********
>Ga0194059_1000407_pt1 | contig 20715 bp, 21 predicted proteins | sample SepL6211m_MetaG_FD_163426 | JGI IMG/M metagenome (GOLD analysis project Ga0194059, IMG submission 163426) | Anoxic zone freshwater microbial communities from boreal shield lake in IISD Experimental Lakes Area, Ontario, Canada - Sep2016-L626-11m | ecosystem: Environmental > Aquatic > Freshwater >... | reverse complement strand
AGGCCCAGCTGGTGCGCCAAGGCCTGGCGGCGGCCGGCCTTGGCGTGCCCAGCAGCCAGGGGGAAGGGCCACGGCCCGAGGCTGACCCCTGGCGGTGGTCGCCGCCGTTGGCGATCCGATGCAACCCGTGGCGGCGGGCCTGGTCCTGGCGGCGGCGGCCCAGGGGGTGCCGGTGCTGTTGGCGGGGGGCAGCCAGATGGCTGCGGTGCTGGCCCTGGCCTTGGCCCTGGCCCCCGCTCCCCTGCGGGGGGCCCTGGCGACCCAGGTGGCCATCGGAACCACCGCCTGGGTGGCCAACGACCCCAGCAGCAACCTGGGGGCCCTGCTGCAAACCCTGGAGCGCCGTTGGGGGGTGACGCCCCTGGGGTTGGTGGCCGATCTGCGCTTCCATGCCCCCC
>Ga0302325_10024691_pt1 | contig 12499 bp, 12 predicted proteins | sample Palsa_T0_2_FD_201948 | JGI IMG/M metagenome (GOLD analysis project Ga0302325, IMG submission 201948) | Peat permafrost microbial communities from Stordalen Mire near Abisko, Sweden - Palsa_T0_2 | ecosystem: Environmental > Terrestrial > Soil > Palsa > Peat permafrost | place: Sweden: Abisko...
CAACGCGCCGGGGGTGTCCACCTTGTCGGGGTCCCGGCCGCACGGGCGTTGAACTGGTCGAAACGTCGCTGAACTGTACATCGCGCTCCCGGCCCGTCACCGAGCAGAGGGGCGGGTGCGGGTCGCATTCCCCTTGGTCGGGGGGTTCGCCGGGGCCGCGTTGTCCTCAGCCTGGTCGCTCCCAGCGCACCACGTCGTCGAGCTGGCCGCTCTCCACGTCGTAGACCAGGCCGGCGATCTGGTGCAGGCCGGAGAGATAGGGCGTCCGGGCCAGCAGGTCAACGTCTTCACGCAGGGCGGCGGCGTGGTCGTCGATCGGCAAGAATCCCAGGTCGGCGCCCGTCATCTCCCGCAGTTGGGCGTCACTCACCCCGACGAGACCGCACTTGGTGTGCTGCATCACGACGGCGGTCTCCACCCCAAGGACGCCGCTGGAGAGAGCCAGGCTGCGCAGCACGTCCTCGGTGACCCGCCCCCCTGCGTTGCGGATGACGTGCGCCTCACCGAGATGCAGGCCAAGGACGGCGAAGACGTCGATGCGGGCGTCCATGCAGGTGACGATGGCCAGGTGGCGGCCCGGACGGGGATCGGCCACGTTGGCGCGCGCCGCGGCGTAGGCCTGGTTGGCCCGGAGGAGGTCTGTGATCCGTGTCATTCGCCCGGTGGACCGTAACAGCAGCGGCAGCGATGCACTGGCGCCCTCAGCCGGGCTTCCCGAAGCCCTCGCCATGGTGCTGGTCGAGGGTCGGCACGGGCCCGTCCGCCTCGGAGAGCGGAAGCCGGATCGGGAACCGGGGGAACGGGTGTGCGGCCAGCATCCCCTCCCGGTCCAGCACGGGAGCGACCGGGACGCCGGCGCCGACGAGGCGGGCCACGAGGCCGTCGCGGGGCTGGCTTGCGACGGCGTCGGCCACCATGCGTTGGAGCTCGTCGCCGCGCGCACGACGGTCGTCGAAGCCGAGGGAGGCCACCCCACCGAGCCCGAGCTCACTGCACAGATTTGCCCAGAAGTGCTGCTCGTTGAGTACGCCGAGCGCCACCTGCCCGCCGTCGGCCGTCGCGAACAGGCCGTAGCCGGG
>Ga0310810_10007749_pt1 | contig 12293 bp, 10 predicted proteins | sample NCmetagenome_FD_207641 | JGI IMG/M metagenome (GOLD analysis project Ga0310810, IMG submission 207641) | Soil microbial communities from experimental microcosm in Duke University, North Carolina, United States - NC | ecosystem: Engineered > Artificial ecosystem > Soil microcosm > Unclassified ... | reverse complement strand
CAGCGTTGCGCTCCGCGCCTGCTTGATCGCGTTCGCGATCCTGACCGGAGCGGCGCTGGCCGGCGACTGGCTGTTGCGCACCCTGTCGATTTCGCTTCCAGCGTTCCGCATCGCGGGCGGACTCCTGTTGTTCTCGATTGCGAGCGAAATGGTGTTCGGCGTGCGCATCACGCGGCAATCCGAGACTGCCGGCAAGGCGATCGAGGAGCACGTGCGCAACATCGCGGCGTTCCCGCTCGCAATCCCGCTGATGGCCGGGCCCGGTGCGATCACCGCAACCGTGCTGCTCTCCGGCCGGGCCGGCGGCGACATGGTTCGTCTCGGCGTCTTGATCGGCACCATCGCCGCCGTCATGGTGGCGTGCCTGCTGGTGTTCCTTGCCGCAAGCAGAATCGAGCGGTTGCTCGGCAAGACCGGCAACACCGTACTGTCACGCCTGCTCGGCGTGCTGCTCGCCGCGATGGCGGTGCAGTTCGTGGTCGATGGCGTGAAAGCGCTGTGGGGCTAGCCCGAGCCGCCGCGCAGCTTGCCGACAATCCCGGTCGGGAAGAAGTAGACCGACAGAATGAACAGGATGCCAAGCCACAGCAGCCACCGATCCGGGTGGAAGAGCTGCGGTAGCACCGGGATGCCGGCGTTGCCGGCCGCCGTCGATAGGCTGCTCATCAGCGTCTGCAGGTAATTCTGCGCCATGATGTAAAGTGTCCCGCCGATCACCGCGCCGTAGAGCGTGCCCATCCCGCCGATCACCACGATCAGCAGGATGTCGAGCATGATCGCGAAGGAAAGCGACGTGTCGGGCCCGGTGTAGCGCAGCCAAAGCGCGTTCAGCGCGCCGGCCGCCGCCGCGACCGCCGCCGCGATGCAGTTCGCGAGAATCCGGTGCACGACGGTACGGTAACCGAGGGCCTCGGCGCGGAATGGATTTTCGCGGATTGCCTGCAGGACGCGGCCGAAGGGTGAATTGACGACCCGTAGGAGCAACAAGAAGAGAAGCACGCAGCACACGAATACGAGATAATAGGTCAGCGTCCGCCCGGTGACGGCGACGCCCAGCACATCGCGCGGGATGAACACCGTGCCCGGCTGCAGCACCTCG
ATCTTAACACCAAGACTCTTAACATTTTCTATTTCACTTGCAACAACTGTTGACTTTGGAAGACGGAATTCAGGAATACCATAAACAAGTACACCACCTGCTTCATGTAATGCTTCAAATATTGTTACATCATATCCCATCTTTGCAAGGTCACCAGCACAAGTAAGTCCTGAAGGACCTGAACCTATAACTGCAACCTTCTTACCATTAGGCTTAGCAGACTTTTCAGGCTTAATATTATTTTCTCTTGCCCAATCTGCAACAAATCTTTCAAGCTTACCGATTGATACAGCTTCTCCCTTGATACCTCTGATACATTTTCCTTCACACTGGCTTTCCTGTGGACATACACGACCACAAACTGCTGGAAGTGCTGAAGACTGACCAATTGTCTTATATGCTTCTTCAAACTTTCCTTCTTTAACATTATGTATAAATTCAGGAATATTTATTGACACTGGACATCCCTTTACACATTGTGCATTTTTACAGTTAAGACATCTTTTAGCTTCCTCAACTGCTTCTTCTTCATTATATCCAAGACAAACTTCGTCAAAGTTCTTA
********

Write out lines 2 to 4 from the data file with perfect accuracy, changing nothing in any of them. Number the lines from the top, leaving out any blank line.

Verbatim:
AGGCCCAGCTGGTGCGCCAAGGCCTGGCGGCGGCCGGCCTTGGCGTGCCCAGCAGCCAGGGGGAAGGGCCACGGCCCGAGGCTGACCCCTGGCGGTGGTCGCCGCCGTTGGCGATCCGATGCAACCCGTGGCGGCGGGCCTGGTCCTGGCGGCGGCGGCCCAGGGGGTGCCGGTGCTGTTGGCGGGGGGCAGCCAGATGGCTGCGGTGCTGGCCCTGGCCTTGGCCCTGGCCCCCGCTCCCCTGCGGGGGGCCCTGGCGACCCAGGTGGCCATCGGAACCACCGCCTGGGTGGCCAACGACCCCAGCAGCAACCTGGGGGCCCTGCTGCAAACCCTGGAGCGCCGTTGGGGGGTGACGCCCCTGGGGTTGGTGGCCGATCTGCGCTTCCATGCCCCCC
>Ga0302325_10024691_pt1 | contig 12499 bp, 12 predicted proteins | sample Palsa_T0_2_FD_201948 | JGI IMG/M metagenome (GOLD analysis project Ga0302325, IMG submission 201948) | Peat permafrost microbial communities from Stordalen Mire near Abisko, Sweden - Palsa_T0_2 | ecosystem: Environmental > Terrestrial > Soil > Palsa > Peat permafrost | place: Sweden: Abisko...
CAACGCGCCGGGGGTGTCCACCTTGTCGGGGTCCCGGCCGCACGGGCGTTGAACTGGTCGAAACGTCGCTGAACTGTACATCGCGCTCCCGGCCCGTCACCGAGCAGAGGGGCGGGTGCGGGTCGCATTCCCCTTGGTCGGGGGGTTCGCCGGGGCCGCGTTGTCCTCAGCCTGGTCGCTCCCAGCGCACCACGTCGTCGAGCTGGCCGCTCTCCACGTCGTAGACCAGGCCGGCGATCTGGTGCAGGCCGGAGAGATAGGGCGTCCGGGCCAGCAGGTCAACGTCTTCACGCAGGGCGGCGGCGTGGTCGTCGATCGGCAAGAATCCCAGGTCGGCGCCCGTCATCTCCCGCAGTTGGGCGTCACTCACCCCGACGAGACCGCACTTGGTGTGCTGCATCACGACGGCGGTCTCCACCCCAAGGACGCCGCTGGAGAGAGCCAGGCTGCGCAGCACGTCCTCGGTGACCCGCCCCCCTGCGTTGCGGATGACGTGCGCCTCACCGAGATGCAGGCCAAGGACGGCGAAGACGTCGATGCGGGCGTCCATGCAGGTGACGATGGCCAGGTGGCGGCCCGGACGGGGATCGGCCACGTTGGCGCGCGCCGCGGCGTAGGCCTGGTTGGCCCGGAGGAGGTCTGTGATCCGTGTCATTCGCCCGGTGGACCGTAACAGCAGCGGCAGCGATGCACTGGCGCCCTCAGCCGGGCTTCCCGAAGCCCTCGCCATGGTGCTGGTCGAGGGTCGGCACGGGCCCGTCCGCCTCGGAGAGCGGAAGCCGGATCGGGAACCGGGGGAACGGGTGTGCGGCCAGCATCCCCTCCCGGTCCAGCACGGGAGCGACCGGGACGCCGGCGCCGACGAGGCGGGCCACGAGGCCGTCGCGGGGCTGGCTTGCGACGGCGTCGGCCACCATGCGTTGGAGCTCGTCGCCGCGCGCACGACGGTCGTCGAAGCCGAGGGAGGCCACCCCACCGAGCCCGAGCTCACTGCACAGATTTGCCCAGAAGTGCTGCTCGTTGAGTACGCCGAGCGCCACCTGCCCGCCGTCGGCCGTCGCGAACAGGCCGTAGCCGGG